And the point I'm making is a Airliners interior is a long narrow chokepoint. The Battle of Thermopylae is a good example of how a small but well trained force can hold a larger force back at a choke point. It wasn't just those 4 exceptional guys that rushed the 2 or 3 "muscle" terrorist on flight 93 on 9/11, a majority of the passenger and stewardesses also attacked. However if you now add more terrorist muscle like having say 10 or so terrorist shanking and slicing with small knives instead of box cutters , and you have a high ratio of passengers that are fat, out of shape, too old, or too young and just have no fighting skill set or drive, then the group of terrorist can not only hold back a charge where they are outnumbered 6 to 1, but the could move the line of slashing, stabbing and killing back toward the rear of the plane, and even though they never take over the plane, their terrorist act is simply the slaughter of ever passenger on board. Unfortunately, I fly coach a lot and while I would go "toe to toe" with any terrorist that starts something, even if it means I will die, I don't have confidence when I look around that the majority of other passengers could do the same, when I look around on a typical flight.

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Re: TSA approved pocket knives?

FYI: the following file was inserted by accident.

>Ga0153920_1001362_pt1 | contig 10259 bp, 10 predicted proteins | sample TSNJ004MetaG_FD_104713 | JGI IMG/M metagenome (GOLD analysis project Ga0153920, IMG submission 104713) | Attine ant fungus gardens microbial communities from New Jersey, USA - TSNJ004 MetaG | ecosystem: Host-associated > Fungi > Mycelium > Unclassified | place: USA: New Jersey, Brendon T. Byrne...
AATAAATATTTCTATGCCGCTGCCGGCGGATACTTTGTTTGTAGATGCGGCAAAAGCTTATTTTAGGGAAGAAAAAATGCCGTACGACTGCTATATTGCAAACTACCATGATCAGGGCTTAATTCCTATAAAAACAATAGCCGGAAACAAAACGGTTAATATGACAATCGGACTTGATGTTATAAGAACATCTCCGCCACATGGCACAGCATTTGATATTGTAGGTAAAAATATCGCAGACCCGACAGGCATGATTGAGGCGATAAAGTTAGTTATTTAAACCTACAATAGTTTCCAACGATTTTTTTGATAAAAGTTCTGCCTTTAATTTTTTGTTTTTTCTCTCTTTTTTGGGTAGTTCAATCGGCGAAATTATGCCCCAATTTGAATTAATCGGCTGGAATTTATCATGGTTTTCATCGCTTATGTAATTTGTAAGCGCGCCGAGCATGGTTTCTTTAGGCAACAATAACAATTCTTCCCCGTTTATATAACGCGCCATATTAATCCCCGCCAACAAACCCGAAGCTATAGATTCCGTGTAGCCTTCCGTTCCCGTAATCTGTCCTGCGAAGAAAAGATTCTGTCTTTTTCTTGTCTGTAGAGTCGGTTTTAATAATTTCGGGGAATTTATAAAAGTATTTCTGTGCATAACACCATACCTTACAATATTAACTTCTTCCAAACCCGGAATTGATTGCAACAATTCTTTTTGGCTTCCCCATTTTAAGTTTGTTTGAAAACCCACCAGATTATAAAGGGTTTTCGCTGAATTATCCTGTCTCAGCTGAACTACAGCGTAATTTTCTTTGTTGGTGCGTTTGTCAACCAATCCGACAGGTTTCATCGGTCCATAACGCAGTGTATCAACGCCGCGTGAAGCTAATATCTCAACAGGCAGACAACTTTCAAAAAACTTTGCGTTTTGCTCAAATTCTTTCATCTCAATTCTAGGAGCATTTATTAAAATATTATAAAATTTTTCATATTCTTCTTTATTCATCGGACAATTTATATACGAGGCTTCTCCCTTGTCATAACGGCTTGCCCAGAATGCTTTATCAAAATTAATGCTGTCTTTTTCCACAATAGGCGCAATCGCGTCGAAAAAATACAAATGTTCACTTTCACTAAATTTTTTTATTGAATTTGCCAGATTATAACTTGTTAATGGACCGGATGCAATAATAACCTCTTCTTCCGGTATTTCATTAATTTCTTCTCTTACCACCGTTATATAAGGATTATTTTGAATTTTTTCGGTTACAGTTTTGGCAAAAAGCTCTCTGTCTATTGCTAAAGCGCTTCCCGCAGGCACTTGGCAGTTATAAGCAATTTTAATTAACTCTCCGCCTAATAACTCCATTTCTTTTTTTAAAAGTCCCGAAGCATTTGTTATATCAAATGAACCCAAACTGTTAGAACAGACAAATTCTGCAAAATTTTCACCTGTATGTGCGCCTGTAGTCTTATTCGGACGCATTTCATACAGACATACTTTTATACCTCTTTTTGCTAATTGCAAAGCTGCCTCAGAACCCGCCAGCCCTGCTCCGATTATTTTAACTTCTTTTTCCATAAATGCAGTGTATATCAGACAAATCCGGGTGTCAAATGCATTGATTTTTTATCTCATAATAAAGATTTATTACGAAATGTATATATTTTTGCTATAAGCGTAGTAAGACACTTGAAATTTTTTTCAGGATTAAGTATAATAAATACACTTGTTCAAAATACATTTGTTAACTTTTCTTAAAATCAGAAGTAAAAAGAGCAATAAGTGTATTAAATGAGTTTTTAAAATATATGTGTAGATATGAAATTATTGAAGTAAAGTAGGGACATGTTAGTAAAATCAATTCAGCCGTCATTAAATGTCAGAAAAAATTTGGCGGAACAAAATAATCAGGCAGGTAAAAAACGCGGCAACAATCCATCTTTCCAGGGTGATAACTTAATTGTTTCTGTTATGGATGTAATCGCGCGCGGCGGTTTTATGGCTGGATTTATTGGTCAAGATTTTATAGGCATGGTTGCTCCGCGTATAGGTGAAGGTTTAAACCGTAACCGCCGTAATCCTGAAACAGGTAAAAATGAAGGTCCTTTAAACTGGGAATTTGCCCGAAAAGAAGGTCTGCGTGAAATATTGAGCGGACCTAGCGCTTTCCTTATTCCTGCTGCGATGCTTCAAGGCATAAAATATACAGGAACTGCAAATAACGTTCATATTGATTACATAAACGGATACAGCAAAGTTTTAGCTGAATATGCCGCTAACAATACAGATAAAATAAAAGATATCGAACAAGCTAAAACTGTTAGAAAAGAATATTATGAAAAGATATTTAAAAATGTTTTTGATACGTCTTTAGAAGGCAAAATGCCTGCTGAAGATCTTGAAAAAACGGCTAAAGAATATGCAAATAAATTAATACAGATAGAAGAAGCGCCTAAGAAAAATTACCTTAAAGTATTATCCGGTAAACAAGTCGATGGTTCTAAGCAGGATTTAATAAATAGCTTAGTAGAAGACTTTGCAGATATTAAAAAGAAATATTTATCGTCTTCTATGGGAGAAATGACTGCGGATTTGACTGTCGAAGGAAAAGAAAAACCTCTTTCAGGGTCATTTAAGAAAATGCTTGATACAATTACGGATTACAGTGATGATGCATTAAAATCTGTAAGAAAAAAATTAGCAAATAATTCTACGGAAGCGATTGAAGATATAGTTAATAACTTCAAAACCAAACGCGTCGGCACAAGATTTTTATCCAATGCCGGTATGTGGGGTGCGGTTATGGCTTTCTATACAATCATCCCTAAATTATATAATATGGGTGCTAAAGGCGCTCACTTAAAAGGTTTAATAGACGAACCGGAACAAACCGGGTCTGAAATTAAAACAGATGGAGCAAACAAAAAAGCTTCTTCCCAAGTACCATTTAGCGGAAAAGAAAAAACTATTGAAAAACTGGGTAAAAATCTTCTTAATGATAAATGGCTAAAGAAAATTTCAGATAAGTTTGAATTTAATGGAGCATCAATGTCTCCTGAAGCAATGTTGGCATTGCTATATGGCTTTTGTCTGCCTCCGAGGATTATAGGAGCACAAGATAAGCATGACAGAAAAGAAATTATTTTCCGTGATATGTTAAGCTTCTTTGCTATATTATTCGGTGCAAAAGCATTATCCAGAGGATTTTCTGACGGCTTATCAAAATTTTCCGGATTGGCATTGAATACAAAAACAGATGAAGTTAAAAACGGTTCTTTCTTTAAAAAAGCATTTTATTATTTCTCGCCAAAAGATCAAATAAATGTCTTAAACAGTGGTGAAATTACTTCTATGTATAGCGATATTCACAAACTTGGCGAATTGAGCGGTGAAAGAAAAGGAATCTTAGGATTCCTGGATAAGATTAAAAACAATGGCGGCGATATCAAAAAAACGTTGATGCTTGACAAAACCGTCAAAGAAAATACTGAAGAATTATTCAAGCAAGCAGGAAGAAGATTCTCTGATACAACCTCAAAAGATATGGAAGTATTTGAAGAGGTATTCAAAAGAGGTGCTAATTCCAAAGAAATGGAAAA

Post by firebee » Tue Mar 12, 2013 5:58 pm

You could probably write a similar scenario for any given item that is presently allowed on planes, inclusive of the SkyMall catalog and possibly the bag of peanuts. Not to mention the humans themselves -- why is it that these hypothetical badass guys are unstoppable when armed with Swiss Army Classics yet of no account on their own? That, and at least as I recall them the 9/11 attacks were not primarily about knifing the passengers, there was also the tiny matter of gaining access to the cockpit and getting control over the plane which has also been made harder since 9/11.

It doesn't seem like a particularly convincing argument to me, especially when one considers that one could achieve equal or greater effectiveness by setting the same story in (totally random example here) a movie theatre or for that matter by selling us gasoline to put in our automobiles.
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Re: TSA approved pocket knives?

Post by Doctorr Fabulous » Tue Mar 12, 2013 6:15 pm

Statistically, you have a much better chance of dying when your giant kamikaze missile stops functioning/malfunctions/loses guidance (the pilot) in flight than by anyone trying to shank you with a tiny knife or bean you with a golf club aboard said flight, or trying to run your plane into a structure.